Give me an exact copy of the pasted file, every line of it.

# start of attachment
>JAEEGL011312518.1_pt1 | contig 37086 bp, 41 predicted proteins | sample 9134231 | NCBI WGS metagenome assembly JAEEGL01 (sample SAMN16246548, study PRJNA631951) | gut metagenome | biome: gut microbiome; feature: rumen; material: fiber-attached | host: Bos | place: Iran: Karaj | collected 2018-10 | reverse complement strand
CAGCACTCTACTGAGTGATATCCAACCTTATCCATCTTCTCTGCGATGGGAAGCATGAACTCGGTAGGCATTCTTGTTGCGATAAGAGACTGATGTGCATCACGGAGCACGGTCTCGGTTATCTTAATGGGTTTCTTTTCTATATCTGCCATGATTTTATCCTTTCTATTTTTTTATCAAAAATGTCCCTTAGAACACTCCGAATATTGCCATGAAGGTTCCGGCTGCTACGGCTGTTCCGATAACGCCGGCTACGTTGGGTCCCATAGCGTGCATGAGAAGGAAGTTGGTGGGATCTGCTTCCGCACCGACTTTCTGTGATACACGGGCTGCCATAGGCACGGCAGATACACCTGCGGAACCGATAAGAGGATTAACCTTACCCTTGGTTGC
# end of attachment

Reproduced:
>JAEEGL011312518.1_pt1 | contig 37086 bp, 41 predicted proteins | sample 9134231 | NCBI WGS metagenome assembly JAEEGL01 (sample SAMN16246548, study PRJNA631951) | gut metagenome | biome: gut microbiome; feature: rumen; material: fiber-attached | host: Bos | place: Iran: Karaj | collected 2018-10 | reverse complement strand
CAGCACTCTACTGAGTGATATCCAACCTTATCCATCTTCTCTGCGATGGGAAGCATGAACTCGGTAGGCATTCTTGTTGCGATAAGAGACTGATGTGCATCACGGAGCACGGTCTCGGTTATCTTAATGGGTTTCTTTTCTATATCTGCCATGATTTTATCCTTTCTATTTTTTTATCAAAAATGTCCCTTAGAACACTCCGAATATTGCCATGAAGGTTCCGGCTGCTACGGCTGTTCCGATAACGCCGGCTACGTTGGGTCCCATAGCGTGCATGAGAAGGAAGTTGGTGGGATCTGCTTCCGCACCGACTTTCTGTGATACACGGGCTGCCATAGGCACGGCAGATACACCTGCGGAACCGATAAGAGGATTAACCTTACCCTTGGTTGC